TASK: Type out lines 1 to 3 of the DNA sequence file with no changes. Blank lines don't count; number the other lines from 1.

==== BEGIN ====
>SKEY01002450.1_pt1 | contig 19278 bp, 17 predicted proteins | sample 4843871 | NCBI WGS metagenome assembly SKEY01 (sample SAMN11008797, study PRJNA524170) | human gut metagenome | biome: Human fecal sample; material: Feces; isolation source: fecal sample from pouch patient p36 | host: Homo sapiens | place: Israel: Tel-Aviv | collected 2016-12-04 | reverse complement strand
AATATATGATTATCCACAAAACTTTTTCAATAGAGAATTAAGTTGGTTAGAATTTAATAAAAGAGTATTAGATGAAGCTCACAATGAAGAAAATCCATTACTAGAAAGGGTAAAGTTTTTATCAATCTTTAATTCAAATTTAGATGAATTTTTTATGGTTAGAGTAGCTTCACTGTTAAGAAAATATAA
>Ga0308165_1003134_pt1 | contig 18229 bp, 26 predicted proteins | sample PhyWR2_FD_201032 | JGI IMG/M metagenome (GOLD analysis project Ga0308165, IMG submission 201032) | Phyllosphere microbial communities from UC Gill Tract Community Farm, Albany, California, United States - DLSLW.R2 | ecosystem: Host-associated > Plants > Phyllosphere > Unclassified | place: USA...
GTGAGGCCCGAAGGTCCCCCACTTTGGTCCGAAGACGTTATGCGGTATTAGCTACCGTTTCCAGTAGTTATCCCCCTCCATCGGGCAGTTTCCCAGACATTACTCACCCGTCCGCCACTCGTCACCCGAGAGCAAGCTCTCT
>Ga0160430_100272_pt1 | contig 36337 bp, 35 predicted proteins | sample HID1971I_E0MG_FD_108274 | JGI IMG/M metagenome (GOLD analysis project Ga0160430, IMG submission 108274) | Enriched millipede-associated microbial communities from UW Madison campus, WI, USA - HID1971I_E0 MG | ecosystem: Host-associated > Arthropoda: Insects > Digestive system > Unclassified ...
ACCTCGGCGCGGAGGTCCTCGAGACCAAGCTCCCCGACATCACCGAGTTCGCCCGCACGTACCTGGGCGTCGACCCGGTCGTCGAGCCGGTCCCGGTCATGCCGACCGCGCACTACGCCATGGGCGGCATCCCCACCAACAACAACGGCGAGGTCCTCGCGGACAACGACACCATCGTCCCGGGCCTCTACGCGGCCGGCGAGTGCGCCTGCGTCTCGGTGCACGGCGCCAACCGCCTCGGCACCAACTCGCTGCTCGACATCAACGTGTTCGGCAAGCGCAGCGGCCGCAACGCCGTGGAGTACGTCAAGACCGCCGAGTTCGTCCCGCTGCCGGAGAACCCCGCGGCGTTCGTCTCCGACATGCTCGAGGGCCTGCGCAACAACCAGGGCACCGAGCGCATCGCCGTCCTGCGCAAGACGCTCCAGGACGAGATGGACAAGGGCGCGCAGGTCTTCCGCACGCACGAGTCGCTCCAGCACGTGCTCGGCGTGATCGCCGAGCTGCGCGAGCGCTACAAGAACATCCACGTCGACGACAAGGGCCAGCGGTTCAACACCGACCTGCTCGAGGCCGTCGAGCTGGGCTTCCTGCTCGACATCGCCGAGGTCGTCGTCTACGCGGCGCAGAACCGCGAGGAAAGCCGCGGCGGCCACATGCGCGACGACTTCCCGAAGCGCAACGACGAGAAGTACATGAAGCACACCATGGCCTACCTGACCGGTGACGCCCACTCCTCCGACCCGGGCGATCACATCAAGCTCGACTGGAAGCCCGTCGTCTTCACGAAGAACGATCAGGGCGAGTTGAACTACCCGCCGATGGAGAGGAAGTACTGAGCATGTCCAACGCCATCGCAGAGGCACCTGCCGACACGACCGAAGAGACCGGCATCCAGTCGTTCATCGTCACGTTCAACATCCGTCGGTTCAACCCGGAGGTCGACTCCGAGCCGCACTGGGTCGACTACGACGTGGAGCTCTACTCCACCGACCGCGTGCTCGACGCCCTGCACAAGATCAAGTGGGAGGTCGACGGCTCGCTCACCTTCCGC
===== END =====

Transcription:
>SKEY01002450.1_pt1 | contig 19278 bp, 17 predicted proteins | sample 4843871 | NCBI WGS metagenome assembly SKEY01 (sample SAMN11008797, study PRJNA524170) | human gut metagenome | biome: Human fecal sample; material: Feces; isolation source: fecal sample from pouch patient p36 | host: Homo sapiens | place: Israel: Tel-Aviv | collected 2016-12-04 | reverse complement strand
AATATATGATTATCCACAAAACTTTTTCAATAGAGAATTAAGTTGGTTAGAATTTAATAAAAGAGTATTAGATGAAGCTCACAATGAAGAAAATCCATTACTAGAAAGGGTAAAGTTTTTATCAATCTTTAATTCAAATTTAGATGAATTTTTTATGGTTAGAGTAGCTTCACTGTTAAGAAAATATAA
>Ga0308165_1003134_pt1 | contig 18229 bp, 26 predicted proteins | sample PhyWR2_FD_201032 | JGI IMG/M metagenome (GOLD analysis project Ga0308165, IMG submission 201032) | Phyllosphere microbial communities from UC Gill Tract Community Farm, Albany, California, United States - DLSLW.R2 | ecosystem: Host-associated > Plants > Phyllosphere > Unclassified | place: USA...